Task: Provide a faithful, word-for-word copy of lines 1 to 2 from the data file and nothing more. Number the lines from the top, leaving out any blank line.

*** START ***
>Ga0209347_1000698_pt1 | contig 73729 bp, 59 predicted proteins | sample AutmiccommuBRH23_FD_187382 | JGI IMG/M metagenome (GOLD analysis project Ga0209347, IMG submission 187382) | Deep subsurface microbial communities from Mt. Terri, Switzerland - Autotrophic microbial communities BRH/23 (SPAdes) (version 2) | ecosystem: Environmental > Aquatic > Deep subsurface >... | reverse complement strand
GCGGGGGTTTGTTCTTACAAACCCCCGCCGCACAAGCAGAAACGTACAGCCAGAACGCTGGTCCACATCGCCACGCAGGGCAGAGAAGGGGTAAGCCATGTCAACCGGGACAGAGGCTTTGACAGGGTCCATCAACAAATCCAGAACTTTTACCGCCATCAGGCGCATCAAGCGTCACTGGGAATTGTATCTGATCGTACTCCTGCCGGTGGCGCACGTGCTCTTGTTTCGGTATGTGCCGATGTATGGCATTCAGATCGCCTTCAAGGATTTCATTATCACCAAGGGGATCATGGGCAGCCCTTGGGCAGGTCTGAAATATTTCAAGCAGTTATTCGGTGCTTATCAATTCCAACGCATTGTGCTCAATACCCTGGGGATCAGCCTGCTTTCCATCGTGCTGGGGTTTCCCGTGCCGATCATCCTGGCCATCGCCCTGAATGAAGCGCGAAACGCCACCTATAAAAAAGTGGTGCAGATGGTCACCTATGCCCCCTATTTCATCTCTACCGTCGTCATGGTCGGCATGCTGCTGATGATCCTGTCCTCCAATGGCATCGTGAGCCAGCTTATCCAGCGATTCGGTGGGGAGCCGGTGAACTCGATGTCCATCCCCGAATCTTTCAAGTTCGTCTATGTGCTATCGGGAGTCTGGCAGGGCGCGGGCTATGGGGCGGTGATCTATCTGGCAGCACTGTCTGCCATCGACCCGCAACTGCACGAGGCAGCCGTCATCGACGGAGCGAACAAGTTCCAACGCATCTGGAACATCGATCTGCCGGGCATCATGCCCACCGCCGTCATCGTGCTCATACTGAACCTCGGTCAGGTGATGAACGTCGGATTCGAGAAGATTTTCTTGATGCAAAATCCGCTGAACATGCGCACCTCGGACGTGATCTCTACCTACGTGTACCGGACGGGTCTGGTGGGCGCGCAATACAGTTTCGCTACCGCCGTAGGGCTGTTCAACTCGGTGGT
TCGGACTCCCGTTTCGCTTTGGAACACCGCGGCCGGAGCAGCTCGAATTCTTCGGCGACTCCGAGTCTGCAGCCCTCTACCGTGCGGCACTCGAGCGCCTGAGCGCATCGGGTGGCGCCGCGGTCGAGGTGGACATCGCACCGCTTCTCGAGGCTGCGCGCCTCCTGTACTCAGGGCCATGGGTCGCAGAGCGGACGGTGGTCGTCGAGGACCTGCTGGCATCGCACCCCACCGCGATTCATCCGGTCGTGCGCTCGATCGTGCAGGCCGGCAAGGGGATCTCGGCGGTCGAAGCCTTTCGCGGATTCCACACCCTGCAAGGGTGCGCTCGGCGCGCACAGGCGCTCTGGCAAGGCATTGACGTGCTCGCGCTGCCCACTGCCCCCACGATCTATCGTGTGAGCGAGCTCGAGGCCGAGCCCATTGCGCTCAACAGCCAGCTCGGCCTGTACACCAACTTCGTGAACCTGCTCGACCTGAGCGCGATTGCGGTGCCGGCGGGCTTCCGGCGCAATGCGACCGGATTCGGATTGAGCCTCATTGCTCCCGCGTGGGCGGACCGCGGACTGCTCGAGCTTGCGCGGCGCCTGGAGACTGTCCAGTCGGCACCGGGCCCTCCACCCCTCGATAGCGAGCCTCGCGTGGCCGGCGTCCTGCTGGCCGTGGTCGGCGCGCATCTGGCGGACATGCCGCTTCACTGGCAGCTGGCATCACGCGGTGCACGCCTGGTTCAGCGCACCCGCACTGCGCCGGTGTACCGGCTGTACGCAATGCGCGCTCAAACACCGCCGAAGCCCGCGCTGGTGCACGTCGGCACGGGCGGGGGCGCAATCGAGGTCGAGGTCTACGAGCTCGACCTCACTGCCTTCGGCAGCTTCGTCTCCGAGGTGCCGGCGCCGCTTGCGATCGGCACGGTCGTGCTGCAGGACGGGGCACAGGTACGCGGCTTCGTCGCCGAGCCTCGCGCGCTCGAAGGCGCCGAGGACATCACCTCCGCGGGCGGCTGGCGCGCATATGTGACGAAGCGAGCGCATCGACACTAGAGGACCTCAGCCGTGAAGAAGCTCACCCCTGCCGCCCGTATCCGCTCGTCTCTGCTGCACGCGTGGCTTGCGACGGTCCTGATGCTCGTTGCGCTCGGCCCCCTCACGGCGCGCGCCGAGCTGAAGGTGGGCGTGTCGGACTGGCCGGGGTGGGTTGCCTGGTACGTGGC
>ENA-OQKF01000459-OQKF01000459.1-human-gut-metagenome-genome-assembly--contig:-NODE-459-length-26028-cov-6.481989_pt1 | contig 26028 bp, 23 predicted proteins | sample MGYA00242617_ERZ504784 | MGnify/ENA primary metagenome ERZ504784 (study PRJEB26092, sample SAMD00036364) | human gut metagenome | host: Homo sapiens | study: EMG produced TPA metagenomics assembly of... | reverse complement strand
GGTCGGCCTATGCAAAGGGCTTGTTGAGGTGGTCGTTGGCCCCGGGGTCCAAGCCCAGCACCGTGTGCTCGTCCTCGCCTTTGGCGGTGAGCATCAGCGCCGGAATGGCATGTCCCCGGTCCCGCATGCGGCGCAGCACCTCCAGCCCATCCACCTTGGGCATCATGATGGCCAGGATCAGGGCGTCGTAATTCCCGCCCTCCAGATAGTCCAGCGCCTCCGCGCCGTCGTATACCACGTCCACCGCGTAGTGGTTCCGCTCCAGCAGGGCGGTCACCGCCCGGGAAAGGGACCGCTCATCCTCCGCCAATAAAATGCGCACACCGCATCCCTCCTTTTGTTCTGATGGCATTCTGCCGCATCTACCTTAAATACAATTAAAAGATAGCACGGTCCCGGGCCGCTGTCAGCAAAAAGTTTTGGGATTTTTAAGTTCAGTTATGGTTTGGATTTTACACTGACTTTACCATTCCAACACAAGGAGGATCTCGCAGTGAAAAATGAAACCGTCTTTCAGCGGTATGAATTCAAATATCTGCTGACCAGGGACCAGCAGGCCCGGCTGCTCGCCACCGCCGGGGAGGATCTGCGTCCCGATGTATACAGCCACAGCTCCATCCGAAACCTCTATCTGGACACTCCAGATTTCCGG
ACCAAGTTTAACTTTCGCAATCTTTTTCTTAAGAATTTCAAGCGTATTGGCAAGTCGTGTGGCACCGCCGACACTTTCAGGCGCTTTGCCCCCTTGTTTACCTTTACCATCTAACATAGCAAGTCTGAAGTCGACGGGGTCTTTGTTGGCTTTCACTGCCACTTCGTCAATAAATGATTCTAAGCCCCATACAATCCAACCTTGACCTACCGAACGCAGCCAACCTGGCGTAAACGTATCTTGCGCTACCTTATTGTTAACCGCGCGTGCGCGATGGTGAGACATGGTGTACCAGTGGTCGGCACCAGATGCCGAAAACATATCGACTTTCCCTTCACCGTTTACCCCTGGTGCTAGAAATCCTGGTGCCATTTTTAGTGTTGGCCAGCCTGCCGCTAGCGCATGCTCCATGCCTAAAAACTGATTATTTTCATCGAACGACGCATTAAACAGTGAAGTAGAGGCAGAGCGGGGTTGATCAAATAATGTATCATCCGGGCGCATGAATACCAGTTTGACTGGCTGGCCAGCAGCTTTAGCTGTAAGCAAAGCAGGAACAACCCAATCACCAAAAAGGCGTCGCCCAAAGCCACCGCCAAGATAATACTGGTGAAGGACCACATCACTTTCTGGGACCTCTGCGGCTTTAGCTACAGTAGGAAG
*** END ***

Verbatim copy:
>Ga0209347_1000698_pt1 | contig 73729 bp, 59 predicted proteins | sample AutmiccommuBRH23_FD_187382 | JGI IMG/M metagenome (GOLD analysis project Ga0209347, IMG submission 187382) | Deep subsurface microbial communities from Mt. Terri, Switzerland - Autotrophic microbial communities BRH/23 (SPAdes) (version 2) | ecosystem: Environmental > Aquatic > Deep subsurface >... | reverse complement strand
GCGGGGGTTTGTTCTTACAAACCCCCGCCGCACAAGCAGAAACGTACAGCCAGAACGCTGGTCCACATCGCCACGCAGGGCAGAGAAGGGGTAAGCCATGTCAACCGGGACAGAGGCTTTGACAGGGTCCATCAACAAATCCAGAACTTTTACCGCCATCAGGCGCATCAAGCGTCACTGGGAATTGTATCTGATCGTACTCCTGCCGGTGGCGCACGTGCTCTTGTTTCGGTATGTGCCGATGTATGGCATTCAGATCGCCTTCAAGGATTTCATTATCACCAAGGGGATCATGGGCAGCCCTTGGGCAGGTCTGAAATATTTCAAGCAGTTATTCGGTGCTTATCAATTCCAACGCATTGTGCTCAATACCCTGGGGATCAGCCTGCTTTCCATCGTGCTGGGGTTTCCCGTGCCGATCATCCTGGCCATCGCCCTGAATGAAGCGCGAAACGCCACCTATAAAAAAGTGGTGCAGATGGTCACCTATGCCCCCTATTTCATCTCTACCGTCGTCATGGTCGGCATGCTGCTGATGATCCTGTCCTCCAATGGCATCGTGAGCCAGCTTATCCAGCGATTCGGTGGGGAGCCGGTGAACTCGATGTCCATCCCCGAATCTTTCAAGTTCGTCTATGTGCTATCGGGAGTCTGGCAGGGCGCGGGCTATGGGGCGGTGATCTATCTGGCAGCACTGTCTGCCATCGACCCGCAACTGCACGAGGCAGCCGTCATCGACGGAGCGAACAAGTTCCAACGCATCTGGAACATCGATCTGCCGGGCATCATGCCCACCGCCGTCATCGTGCTCATACTGAACCTCGGTCAGGTGATGAACGTCGGATTCGAGAAGATTTTCTTGATGCAAAATCCGCTGAACATGCGCACCTCGGACGTGATCTCTACCTACGTGTACCGGACGGGTCTGGTGGGCGCGCAATACAGTTTCGCTACCGCCGTAGGGCTGTTCAACTCGGTGGT